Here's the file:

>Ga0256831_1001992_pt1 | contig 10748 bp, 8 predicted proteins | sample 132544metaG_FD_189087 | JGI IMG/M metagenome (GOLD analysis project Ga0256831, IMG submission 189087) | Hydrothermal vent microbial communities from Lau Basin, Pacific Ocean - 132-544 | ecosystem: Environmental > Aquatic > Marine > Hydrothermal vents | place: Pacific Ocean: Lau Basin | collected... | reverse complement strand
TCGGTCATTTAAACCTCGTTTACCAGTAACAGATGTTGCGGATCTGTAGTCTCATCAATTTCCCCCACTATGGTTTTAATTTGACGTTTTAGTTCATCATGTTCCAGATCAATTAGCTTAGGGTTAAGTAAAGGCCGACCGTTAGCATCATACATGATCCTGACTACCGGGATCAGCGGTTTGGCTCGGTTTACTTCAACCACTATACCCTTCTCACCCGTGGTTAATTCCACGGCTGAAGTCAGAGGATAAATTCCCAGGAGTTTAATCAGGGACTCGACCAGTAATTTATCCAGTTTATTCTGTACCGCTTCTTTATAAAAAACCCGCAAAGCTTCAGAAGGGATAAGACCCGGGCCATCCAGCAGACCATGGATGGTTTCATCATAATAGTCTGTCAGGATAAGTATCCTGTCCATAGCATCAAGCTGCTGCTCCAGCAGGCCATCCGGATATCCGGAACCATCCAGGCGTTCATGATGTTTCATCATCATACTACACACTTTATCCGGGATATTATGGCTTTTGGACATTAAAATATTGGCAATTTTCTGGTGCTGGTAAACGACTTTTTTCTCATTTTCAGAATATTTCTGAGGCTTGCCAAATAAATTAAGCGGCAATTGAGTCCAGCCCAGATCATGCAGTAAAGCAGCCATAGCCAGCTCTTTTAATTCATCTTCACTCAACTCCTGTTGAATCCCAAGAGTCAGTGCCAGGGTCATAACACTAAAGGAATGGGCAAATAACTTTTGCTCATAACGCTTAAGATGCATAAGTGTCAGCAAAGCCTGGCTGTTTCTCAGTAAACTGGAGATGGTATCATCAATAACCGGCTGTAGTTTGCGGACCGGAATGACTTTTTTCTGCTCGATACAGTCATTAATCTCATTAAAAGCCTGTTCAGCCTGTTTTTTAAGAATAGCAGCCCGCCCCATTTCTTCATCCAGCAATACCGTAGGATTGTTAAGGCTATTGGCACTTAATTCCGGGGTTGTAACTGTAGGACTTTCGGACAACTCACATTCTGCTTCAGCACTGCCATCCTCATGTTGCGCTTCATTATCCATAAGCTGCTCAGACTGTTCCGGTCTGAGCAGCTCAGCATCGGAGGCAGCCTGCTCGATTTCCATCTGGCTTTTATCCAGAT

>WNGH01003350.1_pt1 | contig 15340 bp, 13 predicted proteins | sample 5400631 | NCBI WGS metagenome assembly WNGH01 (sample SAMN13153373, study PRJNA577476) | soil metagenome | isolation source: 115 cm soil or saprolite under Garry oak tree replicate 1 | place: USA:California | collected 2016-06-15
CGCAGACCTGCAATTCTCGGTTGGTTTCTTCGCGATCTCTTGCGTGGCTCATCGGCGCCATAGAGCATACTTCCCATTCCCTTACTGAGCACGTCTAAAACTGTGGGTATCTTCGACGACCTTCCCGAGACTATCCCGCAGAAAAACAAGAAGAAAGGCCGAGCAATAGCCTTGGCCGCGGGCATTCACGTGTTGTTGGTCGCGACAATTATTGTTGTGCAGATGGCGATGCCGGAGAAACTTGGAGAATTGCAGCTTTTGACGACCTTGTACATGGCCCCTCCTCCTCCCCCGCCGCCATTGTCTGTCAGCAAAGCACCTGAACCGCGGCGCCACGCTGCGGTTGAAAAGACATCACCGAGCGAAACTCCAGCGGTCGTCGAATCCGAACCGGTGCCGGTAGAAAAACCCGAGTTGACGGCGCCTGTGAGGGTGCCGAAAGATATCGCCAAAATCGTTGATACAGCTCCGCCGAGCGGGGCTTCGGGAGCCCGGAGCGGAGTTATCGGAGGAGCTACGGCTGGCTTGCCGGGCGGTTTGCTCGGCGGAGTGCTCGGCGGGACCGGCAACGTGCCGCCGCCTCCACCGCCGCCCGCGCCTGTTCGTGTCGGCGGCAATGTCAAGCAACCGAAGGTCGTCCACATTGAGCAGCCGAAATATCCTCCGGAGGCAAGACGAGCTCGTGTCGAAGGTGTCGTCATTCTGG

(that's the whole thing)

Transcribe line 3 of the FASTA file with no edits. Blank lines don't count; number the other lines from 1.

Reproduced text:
>WNGH01003350.1_pt1 | contig 15340 bp, 13 predicted proteins | sample 5400631 | NCBI WGS metagenome assembly WNGH01 (sample SAMN13153373, study PRJNA577476) | soil metagenome | isolation source: 115 cm soil or saprolite under Garry oak tree replicate 1 | place: USA:California | collected 2016-06-15